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Phylogenetic and Biogeographic Aspects of Sophora Sect. Edwardsia (Papilionaceae)

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Title: Phylogenetic and Biogeographic Aspects of Sophora Sect. Edwardsia (Papilionaceae)
Authors: Pena, R.C.
Iturriaga, L.
Montenegro, G.
Cassels, B.K.
Issue Date: Apr 2000
Publisher: University of Hawai'i Press
Citation: Pena RC, Iturriaga L, Montenegro G, Cassels BK. 2000. Phylogenetic and biogeographic aspects of Sophora sect. Edwardsia (Papilionaceae). Pac Sci 54(2): 159-167.
Abstract: Sophora comprises 45-50 species of worldwide distribution, but
no general proposal as to the evolution of this group has been put forth. We
used cladistic relationships of the quinolizidine alkaloids (matrine, sparteine,
methylcytisine, anagyrine, and sophoranol) with morphological and palynological
characters to suggest a hypothesis of evolutionary and biogeographic relationships.
The mainland Chilean species of Sophora appear to have been derived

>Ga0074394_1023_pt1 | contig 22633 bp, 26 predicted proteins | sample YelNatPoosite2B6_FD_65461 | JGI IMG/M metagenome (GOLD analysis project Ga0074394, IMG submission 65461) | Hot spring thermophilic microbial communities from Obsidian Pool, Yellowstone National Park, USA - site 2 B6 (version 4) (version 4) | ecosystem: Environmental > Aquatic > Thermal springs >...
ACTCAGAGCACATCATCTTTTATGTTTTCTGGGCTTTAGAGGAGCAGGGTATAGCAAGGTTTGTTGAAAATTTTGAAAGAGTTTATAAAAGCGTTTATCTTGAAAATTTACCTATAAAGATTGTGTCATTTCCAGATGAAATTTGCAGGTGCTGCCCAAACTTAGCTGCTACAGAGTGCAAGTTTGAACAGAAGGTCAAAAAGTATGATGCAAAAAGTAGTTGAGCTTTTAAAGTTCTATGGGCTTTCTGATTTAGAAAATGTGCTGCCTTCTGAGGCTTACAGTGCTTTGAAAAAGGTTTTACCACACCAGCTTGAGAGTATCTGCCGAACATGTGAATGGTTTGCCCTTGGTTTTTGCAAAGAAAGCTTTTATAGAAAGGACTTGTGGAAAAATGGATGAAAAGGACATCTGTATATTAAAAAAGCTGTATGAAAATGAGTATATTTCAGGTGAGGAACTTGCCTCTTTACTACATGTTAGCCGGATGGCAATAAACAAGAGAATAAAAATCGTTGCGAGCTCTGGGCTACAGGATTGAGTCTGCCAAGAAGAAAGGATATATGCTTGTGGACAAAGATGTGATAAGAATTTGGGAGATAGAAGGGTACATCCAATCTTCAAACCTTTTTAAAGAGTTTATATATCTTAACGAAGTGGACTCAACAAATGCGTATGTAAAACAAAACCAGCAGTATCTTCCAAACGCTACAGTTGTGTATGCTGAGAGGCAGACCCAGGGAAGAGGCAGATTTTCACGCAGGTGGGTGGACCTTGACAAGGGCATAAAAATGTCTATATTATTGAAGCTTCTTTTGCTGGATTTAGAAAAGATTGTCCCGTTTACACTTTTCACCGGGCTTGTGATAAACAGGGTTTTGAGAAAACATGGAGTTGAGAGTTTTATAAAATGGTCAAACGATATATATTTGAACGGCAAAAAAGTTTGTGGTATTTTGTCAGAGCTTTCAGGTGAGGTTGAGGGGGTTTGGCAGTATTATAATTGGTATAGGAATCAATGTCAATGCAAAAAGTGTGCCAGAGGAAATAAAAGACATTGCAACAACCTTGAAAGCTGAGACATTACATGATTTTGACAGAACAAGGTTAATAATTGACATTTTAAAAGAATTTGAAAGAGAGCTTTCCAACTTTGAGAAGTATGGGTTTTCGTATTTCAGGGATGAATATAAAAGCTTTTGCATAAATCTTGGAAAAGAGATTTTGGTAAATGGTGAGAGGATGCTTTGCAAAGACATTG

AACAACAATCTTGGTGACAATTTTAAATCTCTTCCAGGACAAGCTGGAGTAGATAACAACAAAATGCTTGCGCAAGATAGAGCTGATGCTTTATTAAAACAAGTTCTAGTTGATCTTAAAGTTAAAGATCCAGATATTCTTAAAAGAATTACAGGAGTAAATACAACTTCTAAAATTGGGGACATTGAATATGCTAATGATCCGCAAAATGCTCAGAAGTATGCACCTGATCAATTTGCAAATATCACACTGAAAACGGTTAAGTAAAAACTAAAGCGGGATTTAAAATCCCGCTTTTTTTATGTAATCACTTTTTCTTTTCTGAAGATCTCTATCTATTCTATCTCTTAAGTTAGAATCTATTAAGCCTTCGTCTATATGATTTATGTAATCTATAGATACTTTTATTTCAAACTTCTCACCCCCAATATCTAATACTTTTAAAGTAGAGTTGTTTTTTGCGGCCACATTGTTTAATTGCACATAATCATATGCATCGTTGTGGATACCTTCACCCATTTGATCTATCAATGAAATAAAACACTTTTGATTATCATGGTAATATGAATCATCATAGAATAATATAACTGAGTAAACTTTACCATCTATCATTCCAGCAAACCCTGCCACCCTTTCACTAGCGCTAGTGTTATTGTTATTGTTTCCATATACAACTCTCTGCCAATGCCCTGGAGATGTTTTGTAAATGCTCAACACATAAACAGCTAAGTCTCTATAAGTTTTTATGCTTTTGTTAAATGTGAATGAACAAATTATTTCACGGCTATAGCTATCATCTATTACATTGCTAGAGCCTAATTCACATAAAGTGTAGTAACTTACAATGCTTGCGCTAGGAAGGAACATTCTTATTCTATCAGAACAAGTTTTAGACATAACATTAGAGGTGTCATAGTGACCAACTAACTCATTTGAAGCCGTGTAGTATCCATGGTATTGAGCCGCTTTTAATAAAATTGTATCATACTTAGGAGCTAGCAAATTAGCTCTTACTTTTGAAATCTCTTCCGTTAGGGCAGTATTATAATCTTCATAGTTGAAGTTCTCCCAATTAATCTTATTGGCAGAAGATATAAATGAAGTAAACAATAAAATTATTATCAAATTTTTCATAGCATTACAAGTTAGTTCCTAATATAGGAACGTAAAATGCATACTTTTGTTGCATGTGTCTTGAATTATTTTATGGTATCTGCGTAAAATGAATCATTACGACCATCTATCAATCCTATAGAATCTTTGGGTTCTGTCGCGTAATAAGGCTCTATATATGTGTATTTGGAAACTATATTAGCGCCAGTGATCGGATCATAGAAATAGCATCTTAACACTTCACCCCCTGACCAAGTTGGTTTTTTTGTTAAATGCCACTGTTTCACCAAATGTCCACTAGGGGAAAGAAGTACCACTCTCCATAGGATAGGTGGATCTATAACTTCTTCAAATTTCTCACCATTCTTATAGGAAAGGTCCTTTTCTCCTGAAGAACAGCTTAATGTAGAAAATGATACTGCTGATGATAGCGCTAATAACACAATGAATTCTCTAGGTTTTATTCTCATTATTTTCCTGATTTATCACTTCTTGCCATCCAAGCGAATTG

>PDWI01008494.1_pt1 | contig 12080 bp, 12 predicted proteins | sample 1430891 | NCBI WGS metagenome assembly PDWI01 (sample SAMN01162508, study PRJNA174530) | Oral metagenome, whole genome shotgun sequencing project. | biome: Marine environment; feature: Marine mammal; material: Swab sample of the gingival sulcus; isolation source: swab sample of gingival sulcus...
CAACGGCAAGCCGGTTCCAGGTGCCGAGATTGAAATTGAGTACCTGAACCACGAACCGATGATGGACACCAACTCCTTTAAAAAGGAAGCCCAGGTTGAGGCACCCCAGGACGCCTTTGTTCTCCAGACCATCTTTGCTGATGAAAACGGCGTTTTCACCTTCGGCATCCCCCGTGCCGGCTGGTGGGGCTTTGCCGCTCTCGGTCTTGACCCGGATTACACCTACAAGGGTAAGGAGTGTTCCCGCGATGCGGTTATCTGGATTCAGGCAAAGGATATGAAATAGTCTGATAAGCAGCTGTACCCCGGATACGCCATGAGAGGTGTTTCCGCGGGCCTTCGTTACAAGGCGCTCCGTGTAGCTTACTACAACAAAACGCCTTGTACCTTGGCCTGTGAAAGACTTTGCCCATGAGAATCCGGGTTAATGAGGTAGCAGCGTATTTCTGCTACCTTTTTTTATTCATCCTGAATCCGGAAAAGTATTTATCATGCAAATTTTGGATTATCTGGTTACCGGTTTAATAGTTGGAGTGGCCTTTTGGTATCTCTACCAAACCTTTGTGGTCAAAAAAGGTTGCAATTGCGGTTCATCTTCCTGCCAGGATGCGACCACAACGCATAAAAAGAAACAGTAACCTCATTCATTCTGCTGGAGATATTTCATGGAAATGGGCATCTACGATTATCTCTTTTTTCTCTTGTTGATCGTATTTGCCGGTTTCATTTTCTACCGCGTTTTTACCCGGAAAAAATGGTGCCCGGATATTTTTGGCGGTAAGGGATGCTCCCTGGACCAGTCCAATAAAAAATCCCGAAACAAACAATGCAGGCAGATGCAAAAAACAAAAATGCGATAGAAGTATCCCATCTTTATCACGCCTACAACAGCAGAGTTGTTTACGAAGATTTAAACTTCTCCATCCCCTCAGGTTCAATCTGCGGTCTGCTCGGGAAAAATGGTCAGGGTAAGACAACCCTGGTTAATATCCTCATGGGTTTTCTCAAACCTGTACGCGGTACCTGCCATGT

from' ancestors phylogenetically near the extant Argentinean species S.
linearifolia and S. rhynchocarpa and the psammophyte S. tomentosa, growing
at tropical coastal sites around the world. The Boreotropic hypothesis of Lavin
and Luckow is incorporated in our model as the most parsimonious explanation
of the evolution of the species of Edwardsia. Sophora is a taxonomic group
that meets the following criteria: a center of diversity in North America, an
early Tertiary record in North America, and a pantropical distribution. Styphnolobium
and Sophora (including Calia) are representatives of Sophora s.l. in
the United States, suggesting a migration of the latter from the Northern Hemisphere
to South America. Consistent with the Boreotropic hypothesis, a primary
diversification center in South America and subsequent migration to the
Indian Ocean and New Zealand, the Juan Fernandez Archipelago, Easter
Island, and possibly the Hawaiian Islands is the simplest explanation for the
evolution of the Edwardsia species.
ISSN: 0030-8870
Appears in Collections:Pacific Science Volume 54, Number 2, 2000

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